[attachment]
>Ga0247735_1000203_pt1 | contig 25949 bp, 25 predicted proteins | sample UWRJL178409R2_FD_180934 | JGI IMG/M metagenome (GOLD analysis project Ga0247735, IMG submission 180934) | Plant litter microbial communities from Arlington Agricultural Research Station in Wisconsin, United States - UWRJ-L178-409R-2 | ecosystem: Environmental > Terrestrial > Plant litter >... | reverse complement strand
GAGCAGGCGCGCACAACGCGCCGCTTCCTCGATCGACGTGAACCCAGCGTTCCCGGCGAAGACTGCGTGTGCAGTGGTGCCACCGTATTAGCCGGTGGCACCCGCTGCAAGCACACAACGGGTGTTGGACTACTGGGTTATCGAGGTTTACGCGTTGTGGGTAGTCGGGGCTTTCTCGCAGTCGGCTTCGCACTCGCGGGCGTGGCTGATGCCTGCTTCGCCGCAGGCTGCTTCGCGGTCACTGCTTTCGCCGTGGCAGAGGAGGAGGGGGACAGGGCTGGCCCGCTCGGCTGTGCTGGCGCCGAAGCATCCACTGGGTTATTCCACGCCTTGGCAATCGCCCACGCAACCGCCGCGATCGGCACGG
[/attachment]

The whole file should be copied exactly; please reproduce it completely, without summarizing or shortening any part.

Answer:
>Ga0247735_1000203_pt1 | contig 25949 bp, 25 predicted proteins | sample UWRJL178409R2_FD_180934 | JGI IMG/M metagenome (GOLD analysis project Ga0247735, IMG submission 180934) | Plant litter microbial communities from Arlington Agricultural Research Station in Wisconsin, United States - UWRJ-L178-409R-2 | ecosystem: Environmental > Terrestrial > Plant litter >... | reverse complement strand
GAGCAGGCGCGCACAACGCGCCGCTTCCTCGATCGACGTGAACCCAGCGTTCCCGGCGAAGACTGCGTGTGCAGTGGTGCCACCGTATTAGCCGGTGGCACCCGCTGCAAGCACACAACGGGTGTTGGACTACTGGGTTATCGAGGTTTACGCGTTGTGGGTAGTCGGGGCTTTCTCGCAGTCGGCTTCGCACTCGCGGGCGTGGCTGATGCCTGCTTCGCCGCAGGCTGCTTCGCGGTCACTGCTTTCGCCGTGGCAGAGGAGGAGGGGGACAGGGCTGGCCCGCTCGGCTGTGCTGGCGCCGAAGCATCCACTGGGTTATTCCACGCCTTGGCAATCGCCCACGCAACCGCCGCGATCGGCACGG